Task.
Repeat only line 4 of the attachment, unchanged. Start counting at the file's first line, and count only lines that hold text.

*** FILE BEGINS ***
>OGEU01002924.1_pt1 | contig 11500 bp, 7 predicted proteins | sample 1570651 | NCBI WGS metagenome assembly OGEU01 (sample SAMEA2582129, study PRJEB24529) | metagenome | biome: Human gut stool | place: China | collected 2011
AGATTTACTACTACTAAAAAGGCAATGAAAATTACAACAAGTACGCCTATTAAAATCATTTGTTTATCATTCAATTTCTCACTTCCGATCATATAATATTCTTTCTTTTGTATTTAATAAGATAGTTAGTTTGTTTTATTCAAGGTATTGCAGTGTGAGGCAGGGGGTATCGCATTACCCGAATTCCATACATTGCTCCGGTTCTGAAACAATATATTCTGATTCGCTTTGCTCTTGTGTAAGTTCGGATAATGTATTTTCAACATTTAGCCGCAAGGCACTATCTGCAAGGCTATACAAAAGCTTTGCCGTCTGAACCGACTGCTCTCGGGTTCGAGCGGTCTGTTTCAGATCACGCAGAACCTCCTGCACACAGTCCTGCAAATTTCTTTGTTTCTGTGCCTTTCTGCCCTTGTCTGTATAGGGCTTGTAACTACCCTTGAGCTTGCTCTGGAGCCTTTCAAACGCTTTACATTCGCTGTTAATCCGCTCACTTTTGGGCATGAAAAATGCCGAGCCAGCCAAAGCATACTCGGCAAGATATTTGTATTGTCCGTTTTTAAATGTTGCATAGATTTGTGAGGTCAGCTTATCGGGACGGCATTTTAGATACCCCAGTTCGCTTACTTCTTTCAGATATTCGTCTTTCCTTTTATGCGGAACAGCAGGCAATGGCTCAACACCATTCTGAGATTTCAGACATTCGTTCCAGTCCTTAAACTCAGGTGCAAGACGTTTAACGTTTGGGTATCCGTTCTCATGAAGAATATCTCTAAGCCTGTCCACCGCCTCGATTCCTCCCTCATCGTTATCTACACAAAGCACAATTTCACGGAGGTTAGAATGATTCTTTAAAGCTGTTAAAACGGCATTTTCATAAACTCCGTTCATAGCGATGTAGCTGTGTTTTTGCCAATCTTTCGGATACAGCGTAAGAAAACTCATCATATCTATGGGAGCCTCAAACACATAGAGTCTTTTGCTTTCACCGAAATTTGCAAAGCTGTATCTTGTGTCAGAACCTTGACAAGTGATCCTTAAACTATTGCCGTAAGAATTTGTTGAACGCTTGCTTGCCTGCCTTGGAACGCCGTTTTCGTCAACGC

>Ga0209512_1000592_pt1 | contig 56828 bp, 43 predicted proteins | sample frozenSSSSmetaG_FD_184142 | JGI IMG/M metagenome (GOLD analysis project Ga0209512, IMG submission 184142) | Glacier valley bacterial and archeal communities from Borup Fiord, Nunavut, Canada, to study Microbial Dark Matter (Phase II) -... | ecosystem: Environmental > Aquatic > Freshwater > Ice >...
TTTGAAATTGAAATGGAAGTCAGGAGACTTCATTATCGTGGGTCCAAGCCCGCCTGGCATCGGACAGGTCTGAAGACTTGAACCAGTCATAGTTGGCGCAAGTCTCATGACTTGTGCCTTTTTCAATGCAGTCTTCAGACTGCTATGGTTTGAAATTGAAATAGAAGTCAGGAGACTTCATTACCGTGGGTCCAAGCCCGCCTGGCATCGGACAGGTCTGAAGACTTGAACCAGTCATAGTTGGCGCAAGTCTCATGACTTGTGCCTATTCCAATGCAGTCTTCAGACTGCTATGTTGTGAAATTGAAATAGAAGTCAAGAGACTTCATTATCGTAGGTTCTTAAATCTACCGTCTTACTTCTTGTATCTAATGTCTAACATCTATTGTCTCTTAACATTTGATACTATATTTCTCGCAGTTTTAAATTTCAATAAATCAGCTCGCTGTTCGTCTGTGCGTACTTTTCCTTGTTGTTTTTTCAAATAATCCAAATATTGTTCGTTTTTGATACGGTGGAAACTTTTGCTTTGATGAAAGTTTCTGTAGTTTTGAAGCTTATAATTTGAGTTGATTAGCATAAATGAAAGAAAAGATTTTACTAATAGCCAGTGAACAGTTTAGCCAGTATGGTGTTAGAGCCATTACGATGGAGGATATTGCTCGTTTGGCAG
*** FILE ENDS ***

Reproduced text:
TTTGAAATTGAAATGGAAGTCAGGAGACTTCATTATCGTGGGTCCAAGCCCGCCTGGCATCGGACAGGTCTGAAGACTTGAACCAGTCATAGTTGGCGCAAGTCTCATGACTTGTGCCTTTTTCAATGCAGTCTTCAGACTGCTATGGTTTGAAATTGAAATAGAAGTCAGGAGACTTCATTACCGTGGGTCCAAGCCCGCCTGGCATCGGACAGGTCTGAAGACTTGAACCAGTCATAGTTGGCGCAAGTCTCATGACTTGTGCCTATTCCAATGCAGTCTTCAGACTGCTATGTTGTGAAATTGAAATAGAAGTCAAGAGACTTCATTATCGTAGGTTCTTAAATCTACCGTCTTACTTCTTGTATCTAATGTCTAACATCTATTGTCTCTTAACATTTGATACTATATTTCTCGCAGTTTTAAATTTCAATAAATCAGCTCGCTGTTCGTCTGTGCGTACTTTTCCTTGTTGTTTTTTCAAATAATCCAAATATTGTTCGTTTTTGATACGGTGGAAACTTTTGCTTTGATGAAAGTTTCTGTAGTTTTGAAGCTTATAATTTGAGTTGATTAGCATAAATGAAAGAAAAGATTTTACTAATAGCCAGTGAACAGTTTAGCCAGTATGGTGTTAGAGCCATTACGATGGAGGATATTGCTCGTTTGGCAG